It's easy to assume that someone as flexible and lithe as Jasmine Chong has been practising yoga for most of her life. However, the founder and director of Lab Studios was once part of the corporate world, specifically in the private banking sector.
When Chong graduated from Singapore Management University, she immediately started working in the private banking sector where she worked for big companies such as Credit Suisse, J.P. Morgan, Merrill Lynch and more.
Though she enjoyed her work immensely, there was always something missing.
In 2012, Chong started attending yoga classes as a simple way to decompress and be healthy. At that point, Chong was also going to the gym almost daily in an attempt to lose weight and figured that yoga would help her to vary her workouts and to ease her sore muscles.
“I was a gym rat when I was about 20. I ran and did weights training every day, which inevitably made my muscles tight all over. Someone at the gym told me yoga would help to stretch me out, so I went for a class in 2009. And I’ve never looked back since,” said Chong.
True enough, Chong at that point could not anticipate just how much yoga would transform her life. In 2013, she decided to quit her full-time job and dedicate her time to yoga.
“I decided to leave my desk-bound job without any backup plan and went straight to what made me truly happy. I discovered that teaching and sharing about yoga was what I enjoyed doing, so I simplified my life by doing just that,“ Chong shared.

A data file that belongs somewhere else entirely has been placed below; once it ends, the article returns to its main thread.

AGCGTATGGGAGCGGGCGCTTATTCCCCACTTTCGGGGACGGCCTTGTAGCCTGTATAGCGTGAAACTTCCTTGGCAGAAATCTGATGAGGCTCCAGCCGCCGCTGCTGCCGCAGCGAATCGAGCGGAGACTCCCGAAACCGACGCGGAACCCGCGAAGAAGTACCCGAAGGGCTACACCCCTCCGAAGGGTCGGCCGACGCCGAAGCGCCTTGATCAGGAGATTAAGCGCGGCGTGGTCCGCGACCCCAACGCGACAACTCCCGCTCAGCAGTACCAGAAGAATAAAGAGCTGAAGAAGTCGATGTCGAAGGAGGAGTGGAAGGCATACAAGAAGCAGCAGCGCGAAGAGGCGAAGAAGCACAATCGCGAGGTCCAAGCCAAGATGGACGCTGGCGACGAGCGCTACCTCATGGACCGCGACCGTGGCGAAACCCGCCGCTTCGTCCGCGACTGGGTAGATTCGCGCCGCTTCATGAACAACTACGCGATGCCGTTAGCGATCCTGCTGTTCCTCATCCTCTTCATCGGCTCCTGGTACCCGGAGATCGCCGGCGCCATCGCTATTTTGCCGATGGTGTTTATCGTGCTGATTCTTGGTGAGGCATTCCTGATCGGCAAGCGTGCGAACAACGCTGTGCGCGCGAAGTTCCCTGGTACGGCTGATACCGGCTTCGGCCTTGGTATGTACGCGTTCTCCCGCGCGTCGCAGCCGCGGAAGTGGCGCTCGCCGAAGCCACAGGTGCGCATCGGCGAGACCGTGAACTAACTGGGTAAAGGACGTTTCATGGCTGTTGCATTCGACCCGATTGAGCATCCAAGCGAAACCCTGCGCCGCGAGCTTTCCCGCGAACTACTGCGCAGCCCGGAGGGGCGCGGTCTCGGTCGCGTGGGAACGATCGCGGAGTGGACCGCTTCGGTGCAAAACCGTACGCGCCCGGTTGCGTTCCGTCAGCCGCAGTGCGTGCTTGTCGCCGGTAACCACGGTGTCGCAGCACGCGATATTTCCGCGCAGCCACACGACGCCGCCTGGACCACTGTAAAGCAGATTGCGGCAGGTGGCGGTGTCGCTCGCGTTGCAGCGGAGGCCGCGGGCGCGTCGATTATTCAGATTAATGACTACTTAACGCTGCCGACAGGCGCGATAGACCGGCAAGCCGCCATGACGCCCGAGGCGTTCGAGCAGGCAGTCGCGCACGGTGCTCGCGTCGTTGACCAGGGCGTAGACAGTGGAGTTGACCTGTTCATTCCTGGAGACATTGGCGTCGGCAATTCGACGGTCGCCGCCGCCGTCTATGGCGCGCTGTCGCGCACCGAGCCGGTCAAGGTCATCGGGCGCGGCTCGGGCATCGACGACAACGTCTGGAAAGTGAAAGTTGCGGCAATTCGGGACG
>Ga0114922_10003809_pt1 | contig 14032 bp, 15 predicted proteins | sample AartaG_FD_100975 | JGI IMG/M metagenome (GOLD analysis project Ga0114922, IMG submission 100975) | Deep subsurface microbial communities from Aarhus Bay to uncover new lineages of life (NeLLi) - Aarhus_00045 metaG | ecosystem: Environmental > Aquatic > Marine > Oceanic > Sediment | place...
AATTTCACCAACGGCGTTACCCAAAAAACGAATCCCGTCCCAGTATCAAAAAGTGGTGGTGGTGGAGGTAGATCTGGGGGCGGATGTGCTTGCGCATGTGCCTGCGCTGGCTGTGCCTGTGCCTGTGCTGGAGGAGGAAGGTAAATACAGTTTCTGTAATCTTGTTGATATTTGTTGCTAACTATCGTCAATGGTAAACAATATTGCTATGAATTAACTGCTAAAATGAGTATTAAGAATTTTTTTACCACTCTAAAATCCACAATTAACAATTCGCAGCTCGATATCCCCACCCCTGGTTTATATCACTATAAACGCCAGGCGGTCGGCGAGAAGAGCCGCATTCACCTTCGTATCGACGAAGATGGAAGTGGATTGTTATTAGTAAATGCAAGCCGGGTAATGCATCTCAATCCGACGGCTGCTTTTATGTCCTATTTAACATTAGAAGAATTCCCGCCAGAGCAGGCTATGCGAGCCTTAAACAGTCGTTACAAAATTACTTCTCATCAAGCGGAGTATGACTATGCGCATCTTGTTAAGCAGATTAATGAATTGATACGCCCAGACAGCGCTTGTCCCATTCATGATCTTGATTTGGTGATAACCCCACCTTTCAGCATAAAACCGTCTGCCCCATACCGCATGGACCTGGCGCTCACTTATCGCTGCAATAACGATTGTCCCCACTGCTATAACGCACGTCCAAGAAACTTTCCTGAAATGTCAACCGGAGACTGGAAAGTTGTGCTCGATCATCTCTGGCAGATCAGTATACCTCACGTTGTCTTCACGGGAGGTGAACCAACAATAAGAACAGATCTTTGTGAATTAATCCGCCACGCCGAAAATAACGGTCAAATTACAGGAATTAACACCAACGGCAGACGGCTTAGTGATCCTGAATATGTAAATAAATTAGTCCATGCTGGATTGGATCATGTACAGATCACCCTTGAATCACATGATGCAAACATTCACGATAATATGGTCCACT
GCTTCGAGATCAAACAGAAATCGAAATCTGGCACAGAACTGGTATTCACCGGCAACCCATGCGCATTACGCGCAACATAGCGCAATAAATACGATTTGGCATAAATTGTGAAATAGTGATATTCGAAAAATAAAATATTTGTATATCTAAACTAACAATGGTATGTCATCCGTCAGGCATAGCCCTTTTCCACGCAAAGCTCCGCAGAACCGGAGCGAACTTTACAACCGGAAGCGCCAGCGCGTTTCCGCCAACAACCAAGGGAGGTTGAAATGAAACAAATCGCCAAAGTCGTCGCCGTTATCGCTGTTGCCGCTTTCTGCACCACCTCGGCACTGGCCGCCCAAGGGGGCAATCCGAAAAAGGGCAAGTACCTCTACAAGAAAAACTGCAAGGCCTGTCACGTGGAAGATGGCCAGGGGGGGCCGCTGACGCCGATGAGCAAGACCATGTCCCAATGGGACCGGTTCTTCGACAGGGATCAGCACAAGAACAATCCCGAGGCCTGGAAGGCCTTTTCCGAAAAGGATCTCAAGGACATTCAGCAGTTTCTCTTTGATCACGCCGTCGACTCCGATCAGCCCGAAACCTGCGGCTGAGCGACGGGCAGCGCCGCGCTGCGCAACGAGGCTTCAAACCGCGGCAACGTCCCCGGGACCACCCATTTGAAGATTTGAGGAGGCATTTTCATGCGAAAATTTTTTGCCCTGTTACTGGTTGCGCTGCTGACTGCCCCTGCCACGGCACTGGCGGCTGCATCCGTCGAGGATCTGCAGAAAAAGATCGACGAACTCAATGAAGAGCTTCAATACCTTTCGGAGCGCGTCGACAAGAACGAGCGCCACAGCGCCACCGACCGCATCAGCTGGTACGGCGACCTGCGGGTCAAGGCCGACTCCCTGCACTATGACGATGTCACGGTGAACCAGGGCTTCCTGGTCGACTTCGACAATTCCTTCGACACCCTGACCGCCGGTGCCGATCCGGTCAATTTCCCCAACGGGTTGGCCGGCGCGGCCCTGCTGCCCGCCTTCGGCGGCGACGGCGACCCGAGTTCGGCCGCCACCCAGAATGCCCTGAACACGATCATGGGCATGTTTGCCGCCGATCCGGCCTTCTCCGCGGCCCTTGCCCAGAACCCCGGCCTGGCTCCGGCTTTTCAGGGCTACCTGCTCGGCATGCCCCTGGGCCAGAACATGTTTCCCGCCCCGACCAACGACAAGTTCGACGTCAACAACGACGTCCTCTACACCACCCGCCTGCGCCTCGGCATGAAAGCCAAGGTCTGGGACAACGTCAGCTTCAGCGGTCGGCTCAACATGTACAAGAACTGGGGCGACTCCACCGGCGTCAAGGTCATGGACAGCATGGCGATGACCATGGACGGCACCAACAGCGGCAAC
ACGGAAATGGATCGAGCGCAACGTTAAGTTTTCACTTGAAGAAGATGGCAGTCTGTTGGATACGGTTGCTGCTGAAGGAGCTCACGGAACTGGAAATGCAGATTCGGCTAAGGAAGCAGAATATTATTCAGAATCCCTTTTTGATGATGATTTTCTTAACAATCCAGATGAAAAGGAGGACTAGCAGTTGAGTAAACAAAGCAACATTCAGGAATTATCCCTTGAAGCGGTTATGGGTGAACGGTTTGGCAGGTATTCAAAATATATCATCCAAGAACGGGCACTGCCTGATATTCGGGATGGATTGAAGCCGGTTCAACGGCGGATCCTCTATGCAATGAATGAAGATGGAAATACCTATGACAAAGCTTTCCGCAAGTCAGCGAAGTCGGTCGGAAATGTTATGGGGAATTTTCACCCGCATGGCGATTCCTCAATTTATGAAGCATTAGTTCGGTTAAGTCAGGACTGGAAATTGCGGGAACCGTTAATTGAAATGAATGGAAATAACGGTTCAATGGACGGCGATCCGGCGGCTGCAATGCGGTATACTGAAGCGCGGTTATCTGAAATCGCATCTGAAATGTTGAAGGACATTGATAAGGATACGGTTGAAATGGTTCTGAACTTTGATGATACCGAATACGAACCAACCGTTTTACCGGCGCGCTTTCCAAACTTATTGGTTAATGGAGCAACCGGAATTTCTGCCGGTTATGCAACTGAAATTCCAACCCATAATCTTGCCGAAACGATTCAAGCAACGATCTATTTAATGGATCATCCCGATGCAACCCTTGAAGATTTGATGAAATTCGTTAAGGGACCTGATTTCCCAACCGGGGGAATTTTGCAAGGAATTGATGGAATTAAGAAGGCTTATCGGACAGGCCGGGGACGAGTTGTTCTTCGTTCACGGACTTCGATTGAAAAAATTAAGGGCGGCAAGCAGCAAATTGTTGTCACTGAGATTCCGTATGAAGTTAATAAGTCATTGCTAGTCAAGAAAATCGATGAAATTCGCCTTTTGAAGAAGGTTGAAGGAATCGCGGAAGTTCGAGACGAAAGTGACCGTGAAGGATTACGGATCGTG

She started by completing a yoga teaching course and was later offered her first teaching role at Updog Studios in 2014. This was also where she met Betty Kong, one of Updog Studio’s founders who soon became Chong’s friend and mentor.
Chong began completely immersing herself in yoga as a teacher and began teaching multiple classes a week.
“I became a full-time yoga teacher in 2014, teaching up to 25 classes a week. I taught different iterations of yoga—Hatha, Yin, Vinyasa, hot, and even prenatal yoga,” Chong shared before adding that while she was doing this, she was sharing her journey online on Instagram.
“It was this online community that opened my eyes to a gap in the yoga market in Singapore at that time. My followers told me of rising class fees and a lack of accessible classes and personalised teaching for inexperienced yoga students. I realised how many people wanted to do yoga but it was not easy to sustain this practice without breaking your wallet,” she said.